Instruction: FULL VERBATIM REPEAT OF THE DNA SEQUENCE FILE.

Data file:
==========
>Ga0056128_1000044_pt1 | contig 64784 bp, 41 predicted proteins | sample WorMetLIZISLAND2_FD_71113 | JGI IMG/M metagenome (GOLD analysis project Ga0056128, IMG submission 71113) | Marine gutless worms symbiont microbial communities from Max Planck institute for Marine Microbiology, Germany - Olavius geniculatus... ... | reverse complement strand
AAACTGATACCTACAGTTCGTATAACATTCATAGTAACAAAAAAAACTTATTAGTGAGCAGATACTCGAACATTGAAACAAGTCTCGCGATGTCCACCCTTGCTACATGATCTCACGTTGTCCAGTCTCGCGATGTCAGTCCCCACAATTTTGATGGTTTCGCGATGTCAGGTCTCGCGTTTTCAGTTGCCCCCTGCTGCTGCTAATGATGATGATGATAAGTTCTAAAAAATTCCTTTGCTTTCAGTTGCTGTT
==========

>Ga0056128_1000044_pt1 | contig 64784 bp, 41 predicted proteins | sample WorMetLIZISLAND2_FD_71113 | JGI IMG/M metagenome (GOLD analysis project Ga0056128, IMG submission 71113) | Marine gutless worms symbiont microbial communities from Max Planck institute for Marine Microbiology, Germany - Olavius geniculatus... ... | reverse complement strand
AAACTGATACCTACAGTTCGTATAACATTCATAGTAACAAAAAAAACTTATTAGTGAGCAGATACTCGAACATTGAAACAAGTCTCGCGATGTCCACCCTTGCTACATGATCTCACGTTGTCCAGTCTCGCGATGTCAGTCCCCACAATTTTGATGGTTTCGCGATGTCAGGTCTCGCGTTTTCAGTTGCCCCCTGCTGCTGCTAATGATGATGATGATAAGTTCTAAAAAATTCCTTTGCTTTCAGTTGCTGTT